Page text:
Is Twitter Musk’s MySpace moment?

elon musk

Remember MySpace? Will Twitter be the next to be ‘cancelled’? Our PR, Marketing and BD Director David Standard looks at why Elon Musk would do well to remember the unpredictability of the social networking sector.

It cannot be easy being the richest man on the planet. What is there to do every day? For Elon Musk, it has been conversing, usually while on the toilet, to his 81.5m followers on Twitter.

So it’s no surprise that the 50-year-old South African could personally control the planet’s most pervasive form of communication should his bid of $44bn for the platform not be thwarted by regulators. But will his efforts to ‘make Twitter better’ lead to its undoing?

Like it or loathe it, Twitter is one of the primary means of disseminating and receiving information worldwide. Nearly 40% of the world’s population aged between 25 and 34 use Twitter. Broadcast and print media cannot hold a candle to the micro-blogging site. Presidents suffer when Twitter decides they can no longer give opinions on the platform.

So it’s clear why someone with the means to buy and control the world’s most effective communication platform would find it attractive, especially when previous interactions have caused them a great deal of embarrassment and money.

Free speech or lack of accountability?

Musk on Twitter has resulted in business disclosures leading to expensive investor backlashes, currently in the courts. He has referred to an innocent British cave rescuer as ‘the ‘pedo-guy’ for having the temerity to mock Musk’s unfounded confidence in a mini-sub to rescue numerous children stuck in a Thai cave.

Therefore, we must view Musk’s commitment to ‘free speech’ through these comments. He has called himself a free speech absolutist in the past, but as many have pointed out, he seems to want not so much free speech but rather a lack of accountability. The Australian lobby group Digital Rights Watch said:

“Musk’s proposed approach to content moderation will likely make Twitter a less safe place for many people to speak freely while allowing powerful disinformation and propaganda campaigns to spread unchecked.”

But, let’s take him at his word. How much free speech can a company take in the 21st century before it starts to lose users and, more crucially, advertisers?

Will a person’s race be the first place where there are no barriers to opinions or language? Maybe sex, gender and sexual orientation will be a no-holds-barred discussion. Where will Musk draw the line at what we can and cannot say about women or those with a disability?

Many conservative tweeters seem to think Musk is their man and have celebrated the news of the takeover. Jim Jordan, a member of the Freedom Caucus of conservative House Republicans, tweeted: “Free speech is making a comeback”.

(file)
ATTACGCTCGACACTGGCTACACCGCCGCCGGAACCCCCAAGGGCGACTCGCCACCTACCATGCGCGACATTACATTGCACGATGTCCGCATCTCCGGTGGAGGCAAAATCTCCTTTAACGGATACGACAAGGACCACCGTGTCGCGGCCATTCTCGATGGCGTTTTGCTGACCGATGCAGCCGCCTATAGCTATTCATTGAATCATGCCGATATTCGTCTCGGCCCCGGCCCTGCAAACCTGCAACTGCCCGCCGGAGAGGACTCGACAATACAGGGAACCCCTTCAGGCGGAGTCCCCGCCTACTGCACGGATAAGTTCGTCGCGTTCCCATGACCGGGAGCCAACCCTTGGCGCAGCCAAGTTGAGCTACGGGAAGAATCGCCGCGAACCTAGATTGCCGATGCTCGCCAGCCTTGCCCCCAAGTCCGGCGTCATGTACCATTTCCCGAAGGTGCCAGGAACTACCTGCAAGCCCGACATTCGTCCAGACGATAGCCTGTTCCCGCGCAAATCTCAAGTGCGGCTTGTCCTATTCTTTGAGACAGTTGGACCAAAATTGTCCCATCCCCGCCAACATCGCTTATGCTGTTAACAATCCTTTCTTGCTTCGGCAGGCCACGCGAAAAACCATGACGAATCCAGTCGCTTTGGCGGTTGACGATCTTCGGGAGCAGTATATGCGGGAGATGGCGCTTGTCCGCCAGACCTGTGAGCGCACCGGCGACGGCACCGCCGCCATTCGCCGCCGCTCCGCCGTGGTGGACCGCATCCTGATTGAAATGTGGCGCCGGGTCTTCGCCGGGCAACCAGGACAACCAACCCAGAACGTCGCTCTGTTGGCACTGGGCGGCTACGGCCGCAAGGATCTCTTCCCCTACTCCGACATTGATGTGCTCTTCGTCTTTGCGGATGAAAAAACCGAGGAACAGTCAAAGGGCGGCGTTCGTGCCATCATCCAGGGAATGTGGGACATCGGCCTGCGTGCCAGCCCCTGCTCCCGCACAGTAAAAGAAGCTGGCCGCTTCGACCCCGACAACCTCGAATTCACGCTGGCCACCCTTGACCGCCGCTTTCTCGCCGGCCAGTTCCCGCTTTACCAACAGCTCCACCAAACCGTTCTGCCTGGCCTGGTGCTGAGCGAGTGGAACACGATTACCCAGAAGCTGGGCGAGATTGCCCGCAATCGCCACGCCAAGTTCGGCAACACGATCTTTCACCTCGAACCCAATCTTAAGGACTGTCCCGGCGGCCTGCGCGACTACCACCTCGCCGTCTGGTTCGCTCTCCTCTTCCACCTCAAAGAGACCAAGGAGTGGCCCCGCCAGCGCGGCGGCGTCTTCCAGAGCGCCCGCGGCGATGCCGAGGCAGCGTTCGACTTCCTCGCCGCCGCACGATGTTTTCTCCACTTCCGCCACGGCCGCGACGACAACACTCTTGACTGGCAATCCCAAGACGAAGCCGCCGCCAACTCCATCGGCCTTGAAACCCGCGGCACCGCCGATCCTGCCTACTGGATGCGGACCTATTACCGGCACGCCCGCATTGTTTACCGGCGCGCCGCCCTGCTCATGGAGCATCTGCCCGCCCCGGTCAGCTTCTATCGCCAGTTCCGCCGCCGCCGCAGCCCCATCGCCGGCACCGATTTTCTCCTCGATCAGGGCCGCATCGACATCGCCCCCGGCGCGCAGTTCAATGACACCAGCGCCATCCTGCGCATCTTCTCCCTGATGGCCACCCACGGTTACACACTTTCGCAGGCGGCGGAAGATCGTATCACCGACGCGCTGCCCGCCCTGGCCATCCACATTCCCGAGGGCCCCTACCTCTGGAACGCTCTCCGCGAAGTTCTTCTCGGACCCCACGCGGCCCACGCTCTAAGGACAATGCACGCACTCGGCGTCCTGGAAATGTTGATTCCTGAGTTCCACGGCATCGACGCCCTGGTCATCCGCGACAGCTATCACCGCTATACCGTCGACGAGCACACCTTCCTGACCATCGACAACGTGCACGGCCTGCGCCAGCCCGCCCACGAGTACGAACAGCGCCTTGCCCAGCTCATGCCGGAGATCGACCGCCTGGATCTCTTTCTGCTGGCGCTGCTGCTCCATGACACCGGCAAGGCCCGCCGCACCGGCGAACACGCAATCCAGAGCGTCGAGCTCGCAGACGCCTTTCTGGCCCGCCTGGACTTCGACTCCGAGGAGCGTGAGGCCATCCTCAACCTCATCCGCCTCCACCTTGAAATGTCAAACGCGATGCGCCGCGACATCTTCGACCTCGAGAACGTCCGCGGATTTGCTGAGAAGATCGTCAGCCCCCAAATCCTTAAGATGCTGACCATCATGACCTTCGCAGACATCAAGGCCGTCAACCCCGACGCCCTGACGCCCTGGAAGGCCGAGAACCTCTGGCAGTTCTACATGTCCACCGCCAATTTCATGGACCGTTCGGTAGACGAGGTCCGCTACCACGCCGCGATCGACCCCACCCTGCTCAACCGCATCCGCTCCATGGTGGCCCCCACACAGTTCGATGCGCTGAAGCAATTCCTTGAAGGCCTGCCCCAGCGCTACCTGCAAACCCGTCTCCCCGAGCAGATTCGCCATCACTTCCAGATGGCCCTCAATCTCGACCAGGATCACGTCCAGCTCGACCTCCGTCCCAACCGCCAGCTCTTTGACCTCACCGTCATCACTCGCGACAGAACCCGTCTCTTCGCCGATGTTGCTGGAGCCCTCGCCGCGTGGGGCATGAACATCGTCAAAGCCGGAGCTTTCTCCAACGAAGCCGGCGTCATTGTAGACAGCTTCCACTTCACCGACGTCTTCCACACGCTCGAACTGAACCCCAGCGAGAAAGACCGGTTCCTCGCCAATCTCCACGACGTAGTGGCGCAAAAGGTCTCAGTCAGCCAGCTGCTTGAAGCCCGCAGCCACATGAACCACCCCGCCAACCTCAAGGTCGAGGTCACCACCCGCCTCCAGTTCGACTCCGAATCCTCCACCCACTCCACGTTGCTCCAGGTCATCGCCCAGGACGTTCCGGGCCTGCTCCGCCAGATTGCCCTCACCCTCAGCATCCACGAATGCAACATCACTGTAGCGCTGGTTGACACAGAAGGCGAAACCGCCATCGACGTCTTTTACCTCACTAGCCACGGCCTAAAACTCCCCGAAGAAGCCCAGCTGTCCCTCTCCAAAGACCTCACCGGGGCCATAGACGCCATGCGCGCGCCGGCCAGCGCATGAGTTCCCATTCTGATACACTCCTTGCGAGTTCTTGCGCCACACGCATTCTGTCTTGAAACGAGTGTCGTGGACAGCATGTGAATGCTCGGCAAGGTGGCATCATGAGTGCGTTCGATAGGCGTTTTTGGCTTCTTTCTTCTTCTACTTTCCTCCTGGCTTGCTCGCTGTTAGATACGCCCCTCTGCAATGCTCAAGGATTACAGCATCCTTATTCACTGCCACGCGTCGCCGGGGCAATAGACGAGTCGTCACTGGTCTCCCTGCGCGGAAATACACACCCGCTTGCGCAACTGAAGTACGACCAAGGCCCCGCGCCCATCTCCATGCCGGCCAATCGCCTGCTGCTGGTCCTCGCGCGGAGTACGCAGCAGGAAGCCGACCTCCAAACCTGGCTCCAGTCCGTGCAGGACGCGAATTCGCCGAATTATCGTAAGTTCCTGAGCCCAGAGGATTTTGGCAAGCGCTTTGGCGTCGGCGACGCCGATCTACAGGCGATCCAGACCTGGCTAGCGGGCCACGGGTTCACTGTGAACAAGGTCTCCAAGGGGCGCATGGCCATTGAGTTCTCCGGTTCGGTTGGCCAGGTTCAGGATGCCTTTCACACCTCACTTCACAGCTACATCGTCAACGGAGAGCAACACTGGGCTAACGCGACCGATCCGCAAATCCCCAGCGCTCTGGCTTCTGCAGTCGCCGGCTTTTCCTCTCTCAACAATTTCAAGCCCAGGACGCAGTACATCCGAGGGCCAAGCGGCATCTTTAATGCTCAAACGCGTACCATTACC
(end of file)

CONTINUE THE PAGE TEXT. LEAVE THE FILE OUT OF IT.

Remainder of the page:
But, what will the response of the right-wing conservatives be to even the lightest touch of regulation? Because there has to be regulation on a platform that receives $4.5bn in advertising.

Twitter has to have rules, or brands will leave the platform faster than Musk can enter space. Nestle, the platform’s largest advertiser, will not want to find themselves alongside the kind of hate speech that many on the extremes think is their god-given right.

External regulation will also impact an unfettered platform. The US Government has vowed to curb the power of the tech companies. In response to Musk’s Twitter bid, Jen Psaki, the White House spokesperson, said that President Biden “has long argued that tech platforms must be held accountable for the harm they cause.” The EU has also warned Musk that Twitter must “comply with our rules” or face sanctions.

Unpredictability of the sector

Twitter is by no means the largest of the social media giants. It sits in 15th place by numbers of users, dwarfed by Facebook and recently overtaken by new entrants, including Tik Tok. Would a lack of regulation and the resulting loss of ad revenue and user numbers inspire one of these better-placed rivals to change its platforms to compete more directly with Twitter for the micro-blogging crown?

Three years before Twitter began, a social networking service launched in the United States, it was the first platform to reach a global audience. By June 2006, three months after Twitter launched, it was the most visited website in the United States, beating Yahoo! and Google to the top spot.

In 2008 it generated $800 million in revenue and employed 1,600 people. By 2011 it was losing 10 million users a month. The site was MySpace.

Musk would do well to remember the unpredictability of the sector. Audiences of millions can be lost overnight through scandal, fashion and competition.

By promising to remove what he sees as the shackles of regulation, he will be held hostage to those who occupy the rabid extremes of debate in the US and worldwide, while the rest of us can delete an account instantly.

Removing accountability for people’s actions under the umbrella of ‘free speech’ is to be blind to the consequences. It could ultimately kill Musk’s $44 billion golden goose.

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